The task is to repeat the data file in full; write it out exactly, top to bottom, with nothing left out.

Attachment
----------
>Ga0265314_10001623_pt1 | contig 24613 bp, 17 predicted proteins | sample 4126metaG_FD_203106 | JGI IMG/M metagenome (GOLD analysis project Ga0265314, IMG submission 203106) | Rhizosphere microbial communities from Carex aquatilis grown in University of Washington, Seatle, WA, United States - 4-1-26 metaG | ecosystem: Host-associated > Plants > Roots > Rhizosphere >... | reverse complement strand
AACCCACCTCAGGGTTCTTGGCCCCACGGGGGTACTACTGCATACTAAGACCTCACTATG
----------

>Ga0265314_10001623_pt1 | contig 24613 bp, 17 predicted proteins | sample 4126metaG_FD_203106 | JGI IMG/M metagenome (GOLD analysis project Ga0265314, IMG submission 203106) | Rhizosphere microbial communities from Carex aquatilis grown in University of Washington, Seatle, WA, United States - 4-1-26 metaG | ecosystem: Host-associated > Plants > Roots > Rhizosphere >... | reverse complement strand
AACCCACCTCAGGGTTCTTGGCCCCACGGGGGTACTACTGCATACTAAGACCTCACTATG